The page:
Thanksgiving is my favorite holiday. It’s all the excitement, family, food, and joy of Christmas without the presents and all the special services. Yes, when you grow up a pastor’s kid and serve as clergy, all those special Christmas services are exhausting. My “relaxing Christmas holiday” starts about 26 December. This year, as the last couple years, I’ll be on duty so my holidays will start even later.
But not Thanksgiving. This weekend will be filled with all the fun traditions that are a part of the Army and our family.
Prior to 1863, Thanksgiving was a local holiday. It was primarily celebrated in New England. Where it was celebrated elsewhere, when it happened was driven by the States or local counties. Sometimes, it was celebrated as early as July and as late as January. Thanksgiving, as a holiday, was largely unknown in the American South. Sarah Hale, the influential editor of a popular woman’s journal and the one responsible for raising the money to build the Bunker Hill Memorial, had been unsuccessfully campaigning for it to become a national holiday since 1846. Her work came to fruition when Abraham Lincoln, probably looking for something to brighten the country as 1863 was the year of Vicksburg and Gettysburg. A year that thousands upon thousands of Americans died in the Civil War. Lincoln instituted a day of thanksgiving as an effort to unify the country. Prior to thanksgiving, the only other national holidays were Washington’s birthday and Independence Day.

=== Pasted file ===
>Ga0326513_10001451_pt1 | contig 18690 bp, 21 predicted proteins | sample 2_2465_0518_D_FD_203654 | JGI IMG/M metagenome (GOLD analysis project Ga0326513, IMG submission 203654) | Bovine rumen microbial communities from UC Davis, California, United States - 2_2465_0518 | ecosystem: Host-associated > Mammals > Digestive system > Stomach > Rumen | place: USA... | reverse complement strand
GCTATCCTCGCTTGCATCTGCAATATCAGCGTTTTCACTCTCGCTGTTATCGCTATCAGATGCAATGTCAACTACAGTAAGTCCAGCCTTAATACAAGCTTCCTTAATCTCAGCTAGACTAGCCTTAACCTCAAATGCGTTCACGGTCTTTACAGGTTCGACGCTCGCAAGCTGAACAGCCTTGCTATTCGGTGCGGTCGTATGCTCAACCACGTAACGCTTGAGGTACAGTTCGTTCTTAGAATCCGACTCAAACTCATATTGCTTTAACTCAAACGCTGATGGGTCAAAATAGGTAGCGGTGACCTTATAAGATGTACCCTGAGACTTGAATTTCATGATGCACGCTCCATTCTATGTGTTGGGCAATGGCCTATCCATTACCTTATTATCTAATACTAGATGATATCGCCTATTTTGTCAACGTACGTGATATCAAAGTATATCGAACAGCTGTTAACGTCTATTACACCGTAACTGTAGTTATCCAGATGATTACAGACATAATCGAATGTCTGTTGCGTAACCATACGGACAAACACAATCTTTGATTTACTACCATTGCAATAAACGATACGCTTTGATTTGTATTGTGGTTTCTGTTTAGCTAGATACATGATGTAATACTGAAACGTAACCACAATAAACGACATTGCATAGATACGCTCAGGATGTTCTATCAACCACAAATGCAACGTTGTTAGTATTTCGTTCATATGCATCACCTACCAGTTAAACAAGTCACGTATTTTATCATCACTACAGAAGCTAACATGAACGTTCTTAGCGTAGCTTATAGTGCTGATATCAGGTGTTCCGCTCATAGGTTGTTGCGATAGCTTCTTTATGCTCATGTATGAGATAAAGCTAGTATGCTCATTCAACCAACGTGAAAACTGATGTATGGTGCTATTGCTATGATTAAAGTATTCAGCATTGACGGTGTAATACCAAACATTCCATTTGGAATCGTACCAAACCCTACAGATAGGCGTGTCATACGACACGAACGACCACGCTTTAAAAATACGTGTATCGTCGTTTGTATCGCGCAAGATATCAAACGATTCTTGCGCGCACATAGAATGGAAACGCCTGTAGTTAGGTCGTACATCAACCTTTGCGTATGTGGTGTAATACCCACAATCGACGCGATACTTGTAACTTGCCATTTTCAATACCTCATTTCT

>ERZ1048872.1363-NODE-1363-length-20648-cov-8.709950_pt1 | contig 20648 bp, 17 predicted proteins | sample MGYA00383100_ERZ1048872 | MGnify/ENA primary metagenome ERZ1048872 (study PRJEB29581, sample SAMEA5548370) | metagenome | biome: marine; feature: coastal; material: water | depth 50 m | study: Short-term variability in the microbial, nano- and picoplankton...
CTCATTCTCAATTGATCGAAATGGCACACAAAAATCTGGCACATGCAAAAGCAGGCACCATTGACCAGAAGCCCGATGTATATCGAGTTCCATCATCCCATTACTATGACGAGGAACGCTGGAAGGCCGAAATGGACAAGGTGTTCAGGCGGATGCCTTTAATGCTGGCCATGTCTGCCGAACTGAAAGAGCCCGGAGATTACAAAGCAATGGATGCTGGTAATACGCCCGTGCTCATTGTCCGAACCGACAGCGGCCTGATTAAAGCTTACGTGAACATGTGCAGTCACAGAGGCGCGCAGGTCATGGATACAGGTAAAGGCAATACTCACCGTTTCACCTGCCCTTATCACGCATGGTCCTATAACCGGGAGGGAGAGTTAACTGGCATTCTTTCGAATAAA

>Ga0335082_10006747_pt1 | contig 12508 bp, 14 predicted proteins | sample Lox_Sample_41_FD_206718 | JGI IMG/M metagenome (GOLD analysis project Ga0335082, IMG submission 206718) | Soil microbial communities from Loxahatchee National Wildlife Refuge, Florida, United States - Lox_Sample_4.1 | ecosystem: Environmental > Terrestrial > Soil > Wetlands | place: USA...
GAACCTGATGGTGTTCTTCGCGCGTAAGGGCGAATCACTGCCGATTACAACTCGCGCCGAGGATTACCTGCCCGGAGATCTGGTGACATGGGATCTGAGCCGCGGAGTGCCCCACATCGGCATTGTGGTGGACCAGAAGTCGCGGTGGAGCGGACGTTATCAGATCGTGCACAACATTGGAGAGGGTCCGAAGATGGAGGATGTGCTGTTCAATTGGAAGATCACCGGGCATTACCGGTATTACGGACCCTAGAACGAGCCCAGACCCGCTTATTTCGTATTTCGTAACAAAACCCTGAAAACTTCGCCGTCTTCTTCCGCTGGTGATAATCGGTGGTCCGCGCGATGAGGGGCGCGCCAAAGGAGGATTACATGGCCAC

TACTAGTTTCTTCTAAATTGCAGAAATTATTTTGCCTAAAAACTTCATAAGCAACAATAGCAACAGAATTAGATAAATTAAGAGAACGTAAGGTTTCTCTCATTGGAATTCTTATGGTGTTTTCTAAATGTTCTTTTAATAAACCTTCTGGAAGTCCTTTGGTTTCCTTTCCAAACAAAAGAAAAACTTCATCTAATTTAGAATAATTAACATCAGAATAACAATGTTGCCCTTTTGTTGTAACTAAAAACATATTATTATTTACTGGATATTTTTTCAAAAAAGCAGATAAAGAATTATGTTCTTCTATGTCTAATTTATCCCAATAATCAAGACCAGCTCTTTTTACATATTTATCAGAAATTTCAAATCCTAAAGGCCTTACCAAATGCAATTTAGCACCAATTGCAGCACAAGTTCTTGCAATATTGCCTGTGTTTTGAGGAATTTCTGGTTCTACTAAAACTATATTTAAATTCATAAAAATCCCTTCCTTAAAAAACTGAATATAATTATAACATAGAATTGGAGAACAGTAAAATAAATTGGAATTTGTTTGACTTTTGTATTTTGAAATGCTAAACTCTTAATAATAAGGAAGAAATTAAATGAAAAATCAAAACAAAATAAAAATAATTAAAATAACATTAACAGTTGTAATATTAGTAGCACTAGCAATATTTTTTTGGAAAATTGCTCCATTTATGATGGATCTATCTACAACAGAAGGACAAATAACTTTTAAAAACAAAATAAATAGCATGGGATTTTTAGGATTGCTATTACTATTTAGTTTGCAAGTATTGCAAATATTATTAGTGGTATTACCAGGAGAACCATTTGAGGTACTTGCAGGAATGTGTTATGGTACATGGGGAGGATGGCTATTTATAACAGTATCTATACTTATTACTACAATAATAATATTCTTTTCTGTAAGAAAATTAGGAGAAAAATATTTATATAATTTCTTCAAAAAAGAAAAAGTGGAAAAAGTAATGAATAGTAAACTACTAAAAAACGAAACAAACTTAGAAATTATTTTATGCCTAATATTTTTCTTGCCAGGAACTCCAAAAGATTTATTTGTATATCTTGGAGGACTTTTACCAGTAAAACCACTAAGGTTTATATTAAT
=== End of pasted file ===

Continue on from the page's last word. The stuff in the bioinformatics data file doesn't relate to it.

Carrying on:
“The year which is drawing to it’s close has been filled with the blessings of fruitful fields and healthful skies… I do therefore, invite my fellow citizens… to set apart and observe the last Thursday in November as a day of thanksgiving and praise to our beneficent father who dwelleth in the heavens.” Abraham Lincoln, 3 October 1863
Whatever your reason for celebrating, may your thanksgiving be filled with joy!